Finally, the ICC writes that researchers should ensure that their results do not just end up in a scientific magazine. Instead, they encourage researchers to share their research with the public in “appropriate and accessible language.”
Many good initiatives
The ICC protocols are not specific to Greenland, but apply to the entire Arctic. So far, there are no overarching Greenlandic guidelines for how researchers should conduct ethically sound, culturally grounded and community-centred research in Greenland.
The Arctic Hub is a hub for research in Greenland, and it bids all ICCs initiatives welcome, says Anna-Sofie Skjervedal, head of the secretariat at the hub. It often happens that external researchers turn to the Arctic Hub to find out if there are any general ethical guidelines they need to follow when they conduct research in Greenland.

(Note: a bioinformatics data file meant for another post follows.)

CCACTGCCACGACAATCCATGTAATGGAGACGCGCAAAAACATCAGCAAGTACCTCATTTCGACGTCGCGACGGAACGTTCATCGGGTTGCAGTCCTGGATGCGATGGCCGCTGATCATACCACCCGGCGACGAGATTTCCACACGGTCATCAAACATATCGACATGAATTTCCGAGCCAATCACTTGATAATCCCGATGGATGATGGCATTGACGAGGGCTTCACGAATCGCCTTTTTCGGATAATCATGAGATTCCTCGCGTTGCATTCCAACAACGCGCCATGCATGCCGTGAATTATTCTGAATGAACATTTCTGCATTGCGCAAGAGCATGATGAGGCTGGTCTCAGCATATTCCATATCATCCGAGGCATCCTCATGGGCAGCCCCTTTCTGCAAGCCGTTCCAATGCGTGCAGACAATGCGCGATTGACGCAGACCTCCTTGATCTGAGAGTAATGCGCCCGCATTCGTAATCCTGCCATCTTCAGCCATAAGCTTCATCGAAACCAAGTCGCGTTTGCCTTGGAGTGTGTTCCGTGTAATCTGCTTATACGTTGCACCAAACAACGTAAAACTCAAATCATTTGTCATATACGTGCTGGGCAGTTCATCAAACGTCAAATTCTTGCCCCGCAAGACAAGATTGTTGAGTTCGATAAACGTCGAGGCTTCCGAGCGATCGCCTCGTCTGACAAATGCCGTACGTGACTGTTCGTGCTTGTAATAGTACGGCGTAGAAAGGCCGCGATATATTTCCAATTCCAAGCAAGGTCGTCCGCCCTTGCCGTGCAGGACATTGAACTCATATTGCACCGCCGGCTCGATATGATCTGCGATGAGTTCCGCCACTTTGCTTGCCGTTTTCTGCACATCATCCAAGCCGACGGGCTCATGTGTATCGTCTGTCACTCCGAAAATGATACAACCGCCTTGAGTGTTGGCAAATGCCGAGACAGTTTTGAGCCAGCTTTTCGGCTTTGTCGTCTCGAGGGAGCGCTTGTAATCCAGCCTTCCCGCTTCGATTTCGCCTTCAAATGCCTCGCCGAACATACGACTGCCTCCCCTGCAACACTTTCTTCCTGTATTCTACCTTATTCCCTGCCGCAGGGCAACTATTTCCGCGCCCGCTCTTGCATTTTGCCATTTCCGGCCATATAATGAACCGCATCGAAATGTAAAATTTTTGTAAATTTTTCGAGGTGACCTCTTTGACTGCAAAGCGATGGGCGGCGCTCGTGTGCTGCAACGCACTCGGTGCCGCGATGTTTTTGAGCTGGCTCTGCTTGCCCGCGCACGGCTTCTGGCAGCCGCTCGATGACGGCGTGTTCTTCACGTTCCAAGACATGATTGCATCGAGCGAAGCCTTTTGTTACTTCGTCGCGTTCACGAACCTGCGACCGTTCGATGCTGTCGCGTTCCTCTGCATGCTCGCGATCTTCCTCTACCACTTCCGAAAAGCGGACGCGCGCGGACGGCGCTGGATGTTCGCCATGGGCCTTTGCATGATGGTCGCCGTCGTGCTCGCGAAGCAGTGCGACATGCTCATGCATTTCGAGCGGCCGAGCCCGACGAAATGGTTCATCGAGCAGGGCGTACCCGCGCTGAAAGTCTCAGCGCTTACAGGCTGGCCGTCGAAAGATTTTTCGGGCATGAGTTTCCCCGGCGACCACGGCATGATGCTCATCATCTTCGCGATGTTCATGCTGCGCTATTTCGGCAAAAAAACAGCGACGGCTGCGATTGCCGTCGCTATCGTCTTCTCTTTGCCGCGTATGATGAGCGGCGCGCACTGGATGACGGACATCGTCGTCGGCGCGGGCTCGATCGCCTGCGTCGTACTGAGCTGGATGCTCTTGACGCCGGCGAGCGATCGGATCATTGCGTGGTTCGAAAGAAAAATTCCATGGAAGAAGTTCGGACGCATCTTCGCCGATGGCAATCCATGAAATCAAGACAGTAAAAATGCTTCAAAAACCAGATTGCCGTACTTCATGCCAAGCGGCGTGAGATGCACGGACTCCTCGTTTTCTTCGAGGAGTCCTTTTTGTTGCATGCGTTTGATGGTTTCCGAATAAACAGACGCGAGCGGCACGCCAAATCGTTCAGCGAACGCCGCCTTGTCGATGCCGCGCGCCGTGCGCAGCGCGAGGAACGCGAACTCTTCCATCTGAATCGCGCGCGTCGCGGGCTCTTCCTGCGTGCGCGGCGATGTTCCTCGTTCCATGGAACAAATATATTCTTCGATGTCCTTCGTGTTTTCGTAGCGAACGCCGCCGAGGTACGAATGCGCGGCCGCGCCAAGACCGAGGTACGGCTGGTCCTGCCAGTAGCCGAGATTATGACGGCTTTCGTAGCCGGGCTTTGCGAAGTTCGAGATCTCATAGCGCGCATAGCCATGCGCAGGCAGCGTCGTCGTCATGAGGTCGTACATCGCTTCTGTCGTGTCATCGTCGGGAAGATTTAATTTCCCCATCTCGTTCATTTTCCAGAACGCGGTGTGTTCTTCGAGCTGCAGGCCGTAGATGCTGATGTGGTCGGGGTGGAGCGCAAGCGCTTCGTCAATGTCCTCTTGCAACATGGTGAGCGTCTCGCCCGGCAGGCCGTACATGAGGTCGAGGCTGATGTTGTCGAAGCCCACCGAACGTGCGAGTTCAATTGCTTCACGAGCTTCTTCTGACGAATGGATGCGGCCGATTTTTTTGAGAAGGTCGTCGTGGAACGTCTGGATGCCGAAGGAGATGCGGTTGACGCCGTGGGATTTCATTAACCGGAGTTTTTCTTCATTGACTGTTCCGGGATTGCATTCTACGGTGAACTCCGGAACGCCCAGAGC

“We are pleased that we can now refer the researchers to the ICC protocols when they contact us. Our experience is that researchers want to do as well as possible in terms of involving local citizens and behaving ethically. At the same time as the ethical aspects can help to improve the quality of their research, it can also give them very concrete advice on how to give something back to society,” says Anna-Sofie Skjervedal.
In addition to ICC’s work, there are also initiatives underway that work towards developing guidelines that are more specific to Greenland. Arctic Hub and a number of other local research institutions support and contribute to this work.
In the meantime, Arctic Hub continues to refer external researchers to existing reports, advice and best practice cases from the local Greenlandic research environment. If you are curious to peruse these, you can find them here.